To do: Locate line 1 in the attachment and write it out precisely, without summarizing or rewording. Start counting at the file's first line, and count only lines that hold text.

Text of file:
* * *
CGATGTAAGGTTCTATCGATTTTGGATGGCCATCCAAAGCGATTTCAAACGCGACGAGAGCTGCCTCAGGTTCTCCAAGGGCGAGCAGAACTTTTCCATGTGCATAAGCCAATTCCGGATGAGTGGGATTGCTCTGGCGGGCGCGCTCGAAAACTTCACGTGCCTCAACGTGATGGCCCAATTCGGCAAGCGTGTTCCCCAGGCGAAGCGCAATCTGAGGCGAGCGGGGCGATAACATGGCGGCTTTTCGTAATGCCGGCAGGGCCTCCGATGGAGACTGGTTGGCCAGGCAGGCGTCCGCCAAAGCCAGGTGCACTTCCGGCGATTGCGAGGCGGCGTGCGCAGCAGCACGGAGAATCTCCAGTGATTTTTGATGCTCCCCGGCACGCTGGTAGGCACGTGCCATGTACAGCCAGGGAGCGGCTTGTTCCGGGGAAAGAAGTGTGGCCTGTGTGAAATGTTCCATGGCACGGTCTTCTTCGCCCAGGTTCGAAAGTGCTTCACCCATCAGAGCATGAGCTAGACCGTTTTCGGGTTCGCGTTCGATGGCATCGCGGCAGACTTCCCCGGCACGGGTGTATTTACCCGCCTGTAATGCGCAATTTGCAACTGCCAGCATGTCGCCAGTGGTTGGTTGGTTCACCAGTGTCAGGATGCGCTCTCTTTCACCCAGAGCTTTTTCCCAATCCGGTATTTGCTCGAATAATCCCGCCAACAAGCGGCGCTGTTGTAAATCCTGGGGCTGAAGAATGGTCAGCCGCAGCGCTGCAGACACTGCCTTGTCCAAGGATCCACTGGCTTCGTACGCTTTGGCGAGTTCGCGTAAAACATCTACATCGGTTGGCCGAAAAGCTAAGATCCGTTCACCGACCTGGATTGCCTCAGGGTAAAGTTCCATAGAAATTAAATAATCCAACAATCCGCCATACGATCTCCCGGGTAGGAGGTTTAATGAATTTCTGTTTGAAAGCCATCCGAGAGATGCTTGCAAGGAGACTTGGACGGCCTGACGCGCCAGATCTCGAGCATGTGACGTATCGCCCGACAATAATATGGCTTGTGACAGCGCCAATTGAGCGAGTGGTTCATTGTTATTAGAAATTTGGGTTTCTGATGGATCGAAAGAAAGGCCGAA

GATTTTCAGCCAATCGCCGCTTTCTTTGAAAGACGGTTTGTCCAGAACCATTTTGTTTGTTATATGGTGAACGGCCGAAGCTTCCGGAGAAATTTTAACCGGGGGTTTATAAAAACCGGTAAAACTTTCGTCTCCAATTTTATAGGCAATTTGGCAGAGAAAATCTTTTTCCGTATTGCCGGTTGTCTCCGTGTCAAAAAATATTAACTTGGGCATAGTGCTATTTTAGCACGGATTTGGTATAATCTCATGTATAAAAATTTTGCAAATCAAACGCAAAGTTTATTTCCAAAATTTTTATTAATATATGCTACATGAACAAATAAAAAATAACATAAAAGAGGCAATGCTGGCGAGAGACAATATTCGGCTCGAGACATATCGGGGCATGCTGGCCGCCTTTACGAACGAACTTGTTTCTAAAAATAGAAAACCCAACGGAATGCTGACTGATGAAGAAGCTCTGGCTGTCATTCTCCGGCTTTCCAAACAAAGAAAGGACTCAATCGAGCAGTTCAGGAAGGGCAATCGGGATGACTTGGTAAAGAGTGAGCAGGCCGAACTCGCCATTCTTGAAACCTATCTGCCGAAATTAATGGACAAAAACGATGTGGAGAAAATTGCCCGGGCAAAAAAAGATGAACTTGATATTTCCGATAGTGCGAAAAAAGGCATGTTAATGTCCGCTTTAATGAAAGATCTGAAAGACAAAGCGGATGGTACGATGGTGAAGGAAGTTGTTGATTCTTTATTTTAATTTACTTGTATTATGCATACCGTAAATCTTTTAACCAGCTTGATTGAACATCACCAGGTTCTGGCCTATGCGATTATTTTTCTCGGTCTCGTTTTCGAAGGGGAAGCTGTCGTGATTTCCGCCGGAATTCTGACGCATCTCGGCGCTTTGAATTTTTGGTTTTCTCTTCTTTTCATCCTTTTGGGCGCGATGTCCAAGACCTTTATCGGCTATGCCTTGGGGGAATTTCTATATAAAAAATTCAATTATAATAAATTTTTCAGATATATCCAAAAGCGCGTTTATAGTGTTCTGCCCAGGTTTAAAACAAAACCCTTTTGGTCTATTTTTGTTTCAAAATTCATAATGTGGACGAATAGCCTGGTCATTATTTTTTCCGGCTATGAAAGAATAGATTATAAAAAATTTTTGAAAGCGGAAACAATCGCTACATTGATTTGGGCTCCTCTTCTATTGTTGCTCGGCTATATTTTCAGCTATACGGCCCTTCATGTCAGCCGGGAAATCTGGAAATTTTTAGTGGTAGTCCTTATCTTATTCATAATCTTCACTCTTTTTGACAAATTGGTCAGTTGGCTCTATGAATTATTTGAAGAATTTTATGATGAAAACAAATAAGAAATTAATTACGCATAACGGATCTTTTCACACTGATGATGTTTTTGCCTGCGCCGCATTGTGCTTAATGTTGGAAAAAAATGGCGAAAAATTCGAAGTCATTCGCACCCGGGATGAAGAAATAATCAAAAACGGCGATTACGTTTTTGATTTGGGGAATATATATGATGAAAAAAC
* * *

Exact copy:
CGATGTAAGGTTCTATCGATTTTGGATGGCCATCCAAAGCGATTTCAAACGCGACGAGAGCTGCCTCAGGTTCTCCAAGGGCGAGCAGAACTTTTCCATGTGCATAAGCCAATTCCGGATGAGTGGGATTGCTCTGGCGGGCGCGCTCGAAAACTTCACGTGCCTCAACGTGATGGCCCAATTCGGCAAGCGTGTTCCCCAGGCGAAGCGCAATCTGAGGCGAGCGGGGCGATAACATGGCGGCTTTTCGTAATGCCGGCAGGGCCTCCGATGGAGACTGGTTGGCCAGGCAGGCGTCCGCCAAAGCCAGGTGCACTTCCGGCGATTGCGAGGCGGCGTGCGCAGCAGCACGGAGAATCTCCAGTGATTTTTGATGCTCCCCGGCACGCTGGTAGGCACGTGCCATGTACAGCCAGGGAGCGGCTTGTTCCGGGGAAAGAAGTGTGGCCTGTGTGAAATGTTCCATGGCACGGTCTTCTTCGCCCAGGTTCGAAAGTGCTTCACCCATCAGAGCATGAGCTAGACCGTTTTCGGGTTCGCGTTCGATGGCATCGCGGCAGACTTCCCCGGCACGGGTGTATTTACCCGCCTGTAATGCGCAATTTGCAACTGCCAGCATGTCGCCAGTGGTTGGTTGGTTCACCAGTGTCAGGATGCGCTCTCTTTCACCCAGAGCTTTTTCCCAATCCGGTATTTGCTCGAATAATCCCGCCAACAAGCGGCGCTGTTGTAAATCCTGGGGCTGAAGAATGGTCAGCCGCAGCGCTGCAGACACTGCCTTGTCCAAGGATCCACTGGCTTCGTACGCTTTGGCGAGTTCGCGTAAAACATCTACATCGGTTGGCCGAAAAGCTAAGATCCGTTCACCGACCTGGATTGCCTCAGGGTAAAGTTCCATAGAAATTAAATAATCCAACAATCCGCCATACGATCTCCCGGGTAGGAGGTTTAATGAATTTCTGTTTGAAAGCCATCCGAGAGATGCTTGCAAGGAGACTTGGACGGCCTGACGCGCCAGATCTCGAGCATGTGACGTATCGCCCGACAATAATATGGCTTGTGACAGCGCCAATTGAGCGAGTGGTTCATTGTTATTAGAAATTTGGGTTTCTGATGGATCGAAAGAAAGGCCGAA